Please note: copyright to Dorothea Lange Part I: Under the Trees is held by WNET. All rights reserved. WNET is the premier public media provider of the New York metropolitan area and parent of public television stations THIRTEEN and WLIW21. Dorothea Lange Part I: Under the Trees was originally produced by KQED for National Educational Television (NET) - the predecessor of WNET - and first aired in 1965. Part I of a documentary film made by the KQED Film Unit, written and narrated by Richard O. Moore, about the life of documentary photographer and photojournalist Dorothea Lange (1895-1965). As Moore puts it in his introduction: "This is not about photography. It is about Dorothea Lange. Who in her long, rich and frequently painful life, has used the camera vastly to enrich our perception of ourselves and of the human condition." Includes scenes of Lange working at her Berkeley family home with husband Paul Taylor, son Dan Dixon and New York Museum of Modern Art's Curator of Photography John Szarkowski, on an exhibition of her work. We are told that Lange is living with esophageal cancer and that in order to work on her exhibition in New York, she has had to give up a project for Look Magazine on photographing a family cabin, by the Pacific coast. Also features views of Lange and Szarkowski discussing which photographs will be shown in New York and close ups of many of her still photographs. At one point Lange reflects on her evolution as an artist and confesses that: "I'm just really beginning to sense what's in this medium ... how much I could have made of the things I actually did, had I understood those negatives as well as I understand them now." This film was directed and edited by Philip Greene and Richard Moore. Oakland Museum loaned their 16mm film print of this film to the TV Archive, to be remastered.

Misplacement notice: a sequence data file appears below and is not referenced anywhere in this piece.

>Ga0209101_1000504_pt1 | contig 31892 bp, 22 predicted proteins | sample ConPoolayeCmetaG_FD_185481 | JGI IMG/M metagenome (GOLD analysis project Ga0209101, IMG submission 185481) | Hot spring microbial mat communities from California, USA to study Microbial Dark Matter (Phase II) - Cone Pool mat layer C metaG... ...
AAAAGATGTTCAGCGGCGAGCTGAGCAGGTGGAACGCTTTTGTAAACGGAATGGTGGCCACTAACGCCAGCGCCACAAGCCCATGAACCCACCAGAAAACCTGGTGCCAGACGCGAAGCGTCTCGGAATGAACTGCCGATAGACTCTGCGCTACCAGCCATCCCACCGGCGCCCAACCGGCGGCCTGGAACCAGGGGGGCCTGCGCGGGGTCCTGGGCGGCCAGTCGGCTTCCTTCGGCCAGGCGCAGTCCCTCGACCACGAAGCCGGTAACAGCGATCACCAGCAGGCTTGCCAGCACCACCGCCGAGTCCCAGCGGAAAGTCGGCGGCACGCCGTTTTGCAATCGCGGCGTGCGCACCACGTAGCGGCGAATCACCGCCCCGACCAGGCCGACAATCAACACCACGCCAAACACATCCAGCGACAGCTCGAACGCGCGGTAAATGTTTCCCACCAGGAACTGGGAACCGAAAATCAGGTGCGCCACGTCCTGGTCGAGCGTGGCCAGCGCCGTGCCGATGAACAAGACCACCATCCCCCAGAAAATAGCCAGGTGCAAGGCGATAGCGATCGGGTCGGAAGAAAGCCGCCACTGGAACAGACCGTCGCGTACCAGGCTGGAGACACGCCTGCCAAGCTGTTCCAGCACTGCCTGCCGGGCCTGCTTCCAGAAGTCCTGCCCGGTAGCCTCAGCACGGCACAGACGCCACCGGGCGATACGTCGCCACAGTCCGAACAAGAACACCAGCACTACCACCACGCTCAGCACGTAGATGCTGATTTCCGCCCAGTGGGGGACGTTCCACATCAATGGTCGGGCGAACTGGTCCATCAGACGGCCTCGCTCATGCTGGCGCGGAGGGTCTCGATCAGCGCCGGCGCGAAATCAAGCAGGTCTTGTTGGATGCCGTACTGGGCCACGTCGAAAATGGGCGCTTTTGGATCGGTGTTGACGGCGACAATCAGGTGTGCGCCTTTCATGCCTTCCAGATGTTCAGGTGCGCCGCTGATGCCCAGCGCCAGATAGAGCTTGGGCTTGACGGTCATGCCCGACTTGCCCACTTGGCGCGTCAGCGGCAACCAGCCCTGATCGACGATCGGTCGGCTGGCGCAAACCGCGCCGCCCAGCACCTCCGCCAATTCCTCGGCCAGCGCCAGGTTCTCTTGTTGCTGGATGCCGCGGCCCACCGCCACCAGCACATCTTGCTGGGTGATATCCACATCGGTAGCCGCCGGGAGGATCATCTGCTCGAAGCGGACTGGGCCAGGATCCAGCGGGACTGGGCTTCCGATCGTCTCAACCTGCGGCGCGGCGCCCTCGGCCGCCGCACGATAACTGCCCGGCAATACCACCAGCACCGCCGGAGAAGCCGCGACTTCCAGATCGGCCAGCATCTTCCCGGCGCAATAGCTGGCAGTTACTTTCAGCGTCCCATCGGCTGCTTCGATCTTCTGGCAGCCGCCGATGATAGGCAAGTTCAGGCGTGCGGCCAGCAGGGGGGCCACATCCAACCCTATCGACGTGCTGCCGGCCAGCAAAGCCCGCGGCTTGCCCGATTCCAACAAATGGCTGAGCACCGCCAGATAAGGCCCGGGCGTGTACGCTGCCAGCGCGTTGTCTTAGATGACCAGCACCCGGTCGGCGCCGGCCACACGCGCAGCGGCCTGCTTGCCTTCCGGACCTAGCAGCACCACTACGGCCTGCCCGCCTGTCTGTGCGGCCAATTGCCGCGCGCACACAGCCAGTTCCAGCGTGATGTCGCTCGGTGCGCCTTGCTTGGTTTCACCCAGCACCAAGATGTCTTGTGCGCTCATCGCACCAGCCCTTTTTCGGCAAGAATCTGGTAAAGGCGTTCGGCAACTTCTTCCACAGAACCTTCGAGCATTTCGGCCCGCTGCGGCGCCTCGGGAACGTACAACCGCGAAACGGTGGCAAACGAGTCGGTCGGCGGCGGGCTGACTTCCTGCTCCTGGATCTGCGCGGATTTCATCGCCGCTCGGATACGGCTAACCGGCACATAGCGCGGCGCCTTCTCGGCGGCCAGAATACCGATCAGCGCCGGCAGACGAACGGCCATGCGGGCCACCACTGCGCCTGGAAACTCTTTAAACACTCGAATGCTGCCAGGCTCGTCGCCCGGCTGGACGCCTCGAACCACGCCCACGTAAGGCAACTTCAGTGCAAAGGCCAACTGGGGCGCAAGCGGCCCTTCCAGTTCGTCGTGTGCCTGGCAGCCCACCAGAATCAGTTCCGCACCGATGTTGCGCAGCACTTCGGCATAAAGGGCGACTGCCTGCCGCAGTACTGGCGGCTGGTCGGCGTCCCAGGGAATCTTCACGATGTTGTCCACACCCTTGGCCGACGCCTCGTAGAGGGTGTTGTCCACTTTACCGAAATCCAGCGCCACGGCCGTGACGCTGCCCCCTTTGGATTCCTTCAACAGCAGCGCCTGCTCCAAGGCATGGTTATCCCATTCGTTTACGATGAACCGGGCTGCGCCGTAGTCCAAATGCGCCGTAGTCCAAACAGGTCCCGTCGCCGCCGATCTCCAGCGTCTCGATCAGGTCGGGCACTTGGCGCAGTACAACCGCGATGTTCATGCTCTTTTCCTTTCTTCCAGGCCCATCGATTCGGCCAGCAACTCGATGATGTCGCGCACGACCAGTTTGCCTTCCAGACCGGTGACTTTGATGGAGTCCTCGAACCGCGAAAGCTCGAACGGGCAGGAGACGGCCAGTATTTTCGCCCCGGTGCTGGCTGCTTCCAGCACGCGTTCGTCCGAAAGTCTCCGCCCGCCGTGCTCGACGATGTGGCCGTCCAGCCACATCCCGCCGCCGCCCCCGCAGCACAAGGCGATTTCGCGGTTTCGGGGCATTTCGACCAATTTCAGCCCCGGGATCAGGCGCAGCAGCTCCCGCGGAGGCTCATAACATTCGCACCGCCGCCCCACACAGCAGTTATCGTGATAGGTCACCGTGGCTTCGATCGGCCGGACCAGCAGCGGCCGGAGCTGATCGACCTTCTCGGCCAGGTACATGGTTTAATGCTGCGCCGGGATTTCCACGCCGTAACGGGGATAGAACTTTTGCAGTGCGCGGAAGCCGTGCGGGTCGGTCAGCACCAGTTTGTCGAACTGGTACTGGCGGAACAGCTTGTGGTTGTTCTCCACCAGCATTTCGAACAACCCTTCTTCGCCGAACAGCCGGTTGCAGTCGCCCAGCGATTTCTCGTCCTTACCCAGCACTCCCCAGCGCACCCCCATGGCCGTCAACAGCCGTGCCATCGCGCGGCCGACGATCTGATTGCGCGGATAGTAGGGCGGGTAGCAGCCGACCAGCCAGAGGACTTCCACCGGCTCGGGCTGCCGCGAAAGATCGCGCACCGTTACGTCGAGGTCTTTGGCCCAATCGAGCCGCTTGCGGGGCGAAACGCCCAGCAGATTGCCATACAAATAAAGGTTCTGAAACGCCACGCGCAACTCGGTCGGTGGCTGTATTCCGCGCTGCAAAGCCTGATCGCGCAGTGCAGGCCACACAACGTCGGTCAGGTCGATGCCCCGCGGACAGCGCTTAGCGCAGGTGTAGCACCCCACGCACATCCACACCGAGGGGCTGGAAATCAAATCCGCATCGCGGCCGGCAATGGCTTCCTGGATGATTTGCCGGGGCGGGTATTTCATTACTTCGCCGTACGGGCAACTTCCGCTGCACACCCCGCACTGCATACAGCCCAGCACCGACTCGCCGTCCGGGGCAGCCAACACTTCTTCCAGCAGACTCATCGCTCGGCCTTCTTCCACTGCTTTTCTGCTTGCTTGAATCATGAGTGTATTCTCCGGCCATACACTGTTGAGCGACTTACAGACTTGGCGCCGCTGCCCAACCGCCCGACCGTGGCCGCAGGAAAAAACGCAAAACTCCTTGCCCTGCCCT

Note that Movette Film Transfer of
San Francisco remastered this 16mm negative film print in May 2017 in 2K resolution (2048x1556 pixels), using a Lasergraphics film
scanner. Opening graphic designed by Carrie Hawks.
The Bay Area TV Archive’s digitization projects are supported in whole or in part by the U.S. Institute of Museum and Library Services under the provisions of the Library Services and Technology Act, administered in California by the State Librarian.
For questions or comments about the Bay Area Television Archive, contact Alex Cherian, Bay Area Television Archivist, by e-mail at email@example.com or phone at 415-405-5565.